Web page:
Lake Leather - A Small Slice of the Local History of Tasmania (Part 1 of 2)
Alex Mileham·August 05, 2021
A Small Slice of the History of Tasmania's North West:
Now, anyone who has ever met me in one of our Lake Leather shops would tell you I am as English as the day is long. I have a fairly distinctive British accent, or so I am told. One sniff of a gin and tonic and I become even more English than the day I left the motherland. I was born in the UK and grew up in Kent, in the very southeast corner of the UK. What a lot of people might not realise is that, despite this, my Tasmanian heritage goes back five generations to 1854, when my great-great grandfather
Thomas Stephens struck out for Australia from his family’s home in the Lake District, Northumberland. Coming from a family with eight children, those days were tough for the younger siblings, who could expect to inherit nothing of the family’s land or wealth (as the son of a vicar there would be no wealth to speak of for Thomas anyhow). The younger siblings would have to strike their own path in the world. Thomas was 25 when he graduated from
Oxford University in 1854 and embarked upon his journey to Australia on the sailing ship Fulward. Two of Thomas’s older brothers were living here in Australia already – in Sydney. The eldest, William Stephens, was well established and respected as a natural history and geology professor at Sydney University. Thomas came to Tasmania to work as an educator at the recently founded tertiary education facility at Bishopsbourne, Tas, the Christ College. The school was opened in 1846 and closed due to poor financial situation in 1856. Two years later, Thomas was engaged by the Tasmanian government to conduct a trip overland through the still very rugged northwest tip of Tasmania, from Devonport to Circular Head, to assess the state of settlement, specifically with a view to offering education for the families of settlers in this region. The following is his account of that journey.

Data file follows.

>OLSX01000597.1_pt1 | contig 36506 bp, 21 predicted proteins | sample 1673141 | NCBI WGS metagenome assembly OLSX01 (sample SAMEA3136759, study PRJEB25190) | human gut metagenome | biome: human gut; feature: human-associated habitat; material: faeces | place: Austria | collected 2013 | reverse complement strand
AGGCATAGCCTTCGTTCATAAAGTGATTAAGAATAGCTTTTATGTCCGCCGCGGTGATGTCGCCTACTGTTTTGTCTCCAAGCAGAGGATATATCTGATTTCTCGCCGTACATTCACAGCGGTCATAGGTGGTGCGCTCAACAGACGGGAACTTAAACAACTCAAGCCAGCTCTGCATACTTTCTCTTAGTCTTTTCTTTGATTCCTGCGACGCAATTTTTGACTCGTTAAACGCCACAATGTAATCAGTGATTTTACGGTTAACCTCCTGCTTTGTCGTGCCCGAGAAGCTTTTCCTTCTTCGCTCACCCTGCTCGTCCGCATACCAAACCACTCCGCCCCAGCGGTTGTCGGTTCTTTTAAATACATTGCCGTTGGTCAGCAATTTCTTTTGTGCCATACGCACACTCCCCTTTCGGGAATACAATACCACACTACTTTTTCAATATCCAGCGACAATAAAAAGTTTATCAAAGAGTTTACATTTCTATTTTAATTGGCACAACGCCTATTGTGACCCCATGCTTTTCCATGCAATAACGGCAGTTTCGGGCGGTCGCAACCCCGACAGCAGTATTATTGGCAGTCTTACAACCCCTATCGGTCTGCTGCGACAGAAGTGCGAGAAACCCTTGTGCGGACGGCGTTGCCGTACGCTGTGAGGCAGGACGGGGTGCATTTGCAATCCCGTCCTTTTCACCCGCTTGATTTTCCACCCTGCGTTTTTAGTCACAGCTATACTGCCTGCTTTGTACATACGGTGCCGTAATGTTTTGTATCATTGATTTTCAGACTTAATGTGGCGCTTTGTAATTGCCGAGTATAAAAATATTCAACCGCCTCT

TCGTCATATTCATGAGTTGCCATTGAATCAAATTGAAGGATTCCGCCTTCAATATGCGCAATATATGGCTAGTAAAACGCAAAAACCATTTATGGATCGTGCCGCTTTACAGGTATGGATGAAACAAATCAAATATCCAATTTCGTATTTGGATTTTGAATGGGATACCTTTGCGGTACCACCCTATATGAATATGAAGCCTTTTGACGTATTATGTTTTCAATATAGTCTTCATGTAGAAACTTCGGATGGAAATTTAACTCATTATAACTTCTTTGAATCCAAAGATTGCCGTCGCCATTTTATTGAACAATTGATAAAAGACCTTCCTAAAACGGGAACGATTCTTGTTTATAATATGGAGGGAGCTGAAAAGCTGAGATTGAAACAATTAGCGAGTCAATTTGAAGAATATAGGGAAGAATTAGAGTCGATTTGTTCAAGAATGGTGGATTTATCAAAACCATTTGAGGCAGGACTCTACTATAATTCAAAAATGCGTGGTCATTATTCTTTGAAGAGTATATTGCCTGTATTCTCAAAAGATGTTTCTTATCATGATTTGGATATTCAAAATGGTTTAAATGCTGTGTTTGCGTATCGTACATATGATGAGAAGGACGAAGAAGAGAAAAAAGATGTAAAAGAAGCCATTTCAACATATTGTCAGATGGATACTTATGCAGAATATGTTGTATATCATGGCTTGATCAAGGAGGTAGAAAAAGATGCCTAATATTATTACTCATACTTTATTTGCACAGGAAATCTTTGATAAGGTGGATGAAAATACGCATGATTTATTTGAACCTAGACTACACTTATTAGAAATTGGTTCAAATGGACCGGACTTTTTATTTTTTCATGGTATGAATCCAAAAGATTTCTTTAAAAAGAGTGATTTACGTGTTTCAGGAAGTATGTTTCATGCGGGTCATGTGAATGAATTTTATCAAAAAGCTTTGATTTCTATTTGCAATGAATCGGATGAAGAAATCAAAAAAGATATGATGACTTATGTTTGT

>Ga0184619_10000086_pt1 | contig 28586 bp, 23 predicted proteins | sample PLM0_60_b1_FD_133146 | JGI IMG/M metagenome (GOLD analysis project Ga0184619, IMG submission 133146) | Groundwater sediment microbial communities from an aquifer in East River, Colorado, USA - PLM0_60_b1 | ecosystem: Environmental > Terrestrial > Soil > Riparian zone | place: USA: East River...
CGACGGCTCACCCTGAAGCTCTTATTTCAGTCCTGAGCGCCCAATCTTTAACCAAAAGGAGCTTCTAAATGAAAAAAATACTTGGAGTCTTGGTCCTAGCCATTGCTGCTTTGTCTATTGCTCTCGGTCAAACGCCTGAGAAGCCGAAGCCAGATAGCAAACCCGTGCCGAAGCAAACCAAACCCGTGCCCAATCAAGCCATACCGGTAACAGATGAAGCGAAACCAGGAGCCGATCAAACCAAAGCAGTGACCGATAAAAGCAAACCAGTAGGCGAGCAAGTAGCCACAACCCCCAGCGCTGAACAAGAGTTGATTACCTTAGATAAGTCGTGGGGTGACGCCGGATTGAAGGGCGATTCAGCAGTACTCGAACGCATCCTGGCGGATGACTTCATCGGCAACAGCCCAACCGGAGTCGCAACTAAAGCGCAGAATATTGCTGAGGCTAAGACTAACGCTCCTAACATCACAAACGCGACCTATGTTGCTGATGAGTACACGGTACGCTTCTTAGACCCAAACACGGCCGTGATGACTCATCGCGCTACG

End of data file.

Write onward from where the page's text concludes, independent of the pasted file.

When I found the pamphlet in my mum’s package of family history goodies, I was so thrilled by my connection with this man. His writing makes the journey so alive, so real, and even today brings to life the hardship and the hardiness of these people. Thomas was an Oxford-educated academic, who set out alone (apart from his trusty steed Brian) on an arduous, multi-day ride through tough bush on barely marked tracks. References to Kentish’s track refer to the track cut in 1841 by surveyor Nathaniel Lipscomb Kentish, who was commissioned to survey the virgin northwest corner of Tasmania, and discovered the Kentish Plains, which were named for him. Cutting his way through rough country, swimming rivers, avoiding bushfires, while cheerfully describing the events he and Brian encountered and the characters he met along the way. I am filled with admiration for the tenacity, the strength and the fortitude of these pioneers who tamed the beautiful island we live on today. This account of part of the history of Tasmania was written some years (maybe 30) after his journey. It is a fairly long read, but well worth it, so I have split it into two parts for ease and comfort. The second part will be issued in the next blog. I hope you enjoy it as much as I did!!
Pioneering the North-West Coast (Tasmania)
By T Stephens, M.A., F.G.S.
It was early in the month of February 1858, that it became necessary for me to plan an overland journey from the Mersey to Circular Head for the purpose of gaining information respecting the progress of settlement, and the possibility of providing some means of education for the families of settlers already in residence along the coast. A similar expedition had been planned in the previous year, but had been foiled by the impossibility of effecting a landing from the small coasting steamer, The Titania, either at Emu Bay or Wynyard, which were practically the only residential settlements west of the Mersey at that time. The so-called main road from Deloraine to the Mersey was, except for the first seven miles, little more than a bush track. Latrobe existed only as a name on the map, and the heavily timbered country precluded access to Torquay (now East Devonport) except by a bridle road via Northdown. On arrival at Torquay, I found